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Agriculture Investment

When Henk Blok outlines the regions where he has worked over the past 40 years, you would never guess that his adult life has been spent farming. From the US to the former East Germany, Russia, Kazakhstan, Turkey and Austria, Mr Blok was a man on the move as he pursued his chosen career. A native of the Netherlands, he now owns and runs a 140-cow dairy farm with his wife in Germany’s Rhineland.

Mr Blok did not grow up in a family of farmers, much less inherit a farm of his own, and so had to jump from farm to farm as he was entering this line of work.

He was keen, but he is aware of farming’s limited appeal to younger generations.

“If you show your kids that this is all work and not much fun, why should they take over this job?” he says. “I see people quitting all the time. Most of them, their sons and daughters are not interested in the business.”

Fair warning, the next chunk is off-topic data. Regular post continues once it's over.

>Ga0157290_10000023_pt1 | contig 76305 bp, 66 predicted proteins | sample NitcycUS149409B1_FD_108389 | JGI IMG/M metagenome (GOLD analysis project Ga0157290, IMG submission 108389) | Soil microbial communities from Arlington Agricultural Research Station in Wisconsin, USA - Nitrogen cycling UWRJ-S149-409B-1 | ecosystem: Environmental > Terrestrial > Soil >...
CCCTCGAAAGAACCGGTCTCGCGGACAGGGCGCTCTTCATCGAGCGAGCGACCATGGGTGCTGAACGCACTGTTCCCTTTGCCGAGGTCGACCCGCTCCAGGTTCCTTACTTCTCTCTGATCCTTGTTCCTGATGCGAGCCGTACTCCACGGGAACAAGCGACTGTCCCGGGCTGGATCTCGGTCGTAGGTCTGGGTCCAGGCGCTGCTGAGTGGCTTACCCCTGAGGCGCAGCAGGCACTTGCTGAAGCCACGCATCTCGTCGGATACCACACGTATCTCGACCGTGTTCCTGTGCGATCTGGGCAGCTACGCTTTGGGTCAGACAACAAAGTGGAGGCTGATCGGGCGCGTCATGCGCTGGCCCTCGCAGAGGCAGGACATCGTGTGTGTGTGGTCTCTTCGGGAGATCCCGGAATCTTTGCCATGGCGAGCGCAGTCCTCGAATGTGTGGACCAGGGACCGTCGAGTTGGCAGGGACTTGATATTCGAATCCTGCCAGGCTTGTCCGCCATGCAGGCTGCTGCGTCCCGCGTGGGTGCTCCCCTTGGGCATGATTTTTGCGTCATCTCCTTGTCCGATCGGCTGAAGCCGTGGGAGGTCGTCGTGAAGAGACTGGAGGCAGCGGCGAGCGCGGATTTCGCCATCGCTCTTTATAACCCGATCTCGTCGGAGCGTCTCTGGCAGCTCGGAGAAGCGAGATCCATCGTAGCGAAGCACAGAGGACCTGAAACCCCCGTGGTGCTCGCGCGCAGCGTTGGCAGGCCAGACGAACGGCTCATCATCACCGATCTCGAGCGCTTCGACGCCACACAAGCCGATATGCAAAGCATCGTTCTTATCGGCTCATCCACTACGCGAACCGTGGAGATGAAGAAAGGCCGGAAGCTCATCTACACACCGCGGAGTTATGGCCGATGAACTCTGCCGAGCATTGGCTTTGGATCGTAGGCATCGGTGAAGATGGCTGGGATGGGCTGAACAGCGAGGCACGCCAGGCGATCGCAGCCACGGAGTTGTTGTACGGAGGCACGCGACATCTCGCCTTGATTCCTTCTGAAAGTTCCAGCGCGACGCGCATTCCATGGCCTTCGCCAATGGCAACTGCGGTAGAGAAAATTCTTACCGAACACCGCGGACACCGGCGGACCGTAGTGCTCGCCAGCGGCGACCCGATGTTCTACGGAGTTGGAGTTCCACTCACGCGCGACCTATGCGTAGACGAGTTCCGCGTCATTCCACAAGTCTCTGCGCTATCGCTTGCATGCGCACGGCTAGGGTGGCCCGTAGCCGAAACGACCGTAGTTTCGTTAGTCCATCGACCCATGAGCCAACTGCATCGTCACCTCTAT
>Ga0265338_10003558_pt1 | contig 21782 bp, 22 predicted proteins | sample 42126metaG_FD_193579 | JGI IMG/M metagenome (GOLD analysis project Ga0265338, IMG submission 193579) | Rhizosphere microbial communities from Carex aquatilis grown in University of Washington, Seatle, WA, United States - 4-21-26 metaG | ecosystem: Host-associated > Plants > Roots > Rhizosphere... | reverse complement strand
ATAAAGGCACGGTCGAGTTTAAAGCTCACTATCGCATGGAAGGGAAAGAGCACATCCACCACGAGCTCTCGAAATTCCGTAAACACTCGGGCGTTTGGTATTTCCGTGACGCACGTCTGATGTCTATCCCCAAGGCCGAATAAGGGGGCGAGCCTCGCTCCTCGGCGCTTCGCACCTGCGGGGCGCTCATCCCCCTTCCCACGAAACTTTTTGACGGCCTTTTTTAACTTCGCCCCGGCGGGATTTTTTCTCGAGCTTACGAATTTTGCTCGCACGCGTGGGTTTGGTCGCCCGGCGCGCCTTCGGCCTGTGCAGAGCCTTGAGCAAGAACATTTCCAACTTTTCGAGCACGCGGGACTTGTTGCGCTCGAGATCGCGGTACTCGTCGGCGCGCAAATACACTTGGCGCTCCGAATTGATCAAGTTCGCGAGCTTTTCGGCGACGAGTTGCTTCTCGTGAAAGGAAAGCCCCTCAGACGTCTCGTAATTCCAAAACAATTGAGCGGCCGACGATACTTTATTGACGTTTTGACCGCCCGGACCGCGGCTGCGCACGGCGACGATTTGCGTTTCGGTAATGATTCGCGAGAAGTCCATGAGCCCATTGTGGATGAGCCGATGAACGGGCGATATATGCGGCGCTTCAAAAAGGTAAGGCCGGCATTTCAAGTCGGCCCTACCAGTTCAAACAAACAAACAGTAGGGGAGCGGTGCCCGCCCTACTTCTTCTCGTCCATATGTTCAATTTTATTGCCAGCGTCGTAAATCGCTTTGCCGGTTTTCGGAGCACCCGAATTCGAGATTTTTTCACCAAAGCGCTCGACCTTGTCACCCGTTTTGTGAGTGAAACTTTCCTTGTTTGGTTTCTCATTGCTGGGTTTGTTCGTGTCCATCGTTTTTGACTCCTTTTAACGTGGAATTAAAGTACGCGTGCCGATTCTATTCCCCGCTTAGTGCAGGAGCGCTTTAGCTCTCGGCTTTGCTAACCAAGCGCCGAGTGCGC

At one time, he even had a business that offered vacation cover to farmers although he stopped the service several years ago, however, partly in order to devote more time to buying his own farm.

He is not alone in noting farming’s declining appeal to younger people — a problem the EU is looking to address through policy initiatives.

In a 2013 EU public consultation, respondents named “ageing and succession” as one of the three main challenges to family farming. The other two were the burden of dealing with red tape, and striking adequate commercial terms with larger trading partners such as supermarket chains.

Family farming represents the bulk of European agriculture. According to 2013 EU statistics, farms on which only family members work, or where they make up more than half the labour force, accounted for more than 95 per cent of the number of holdings and more than 65 per cent of utilised agricultural land.


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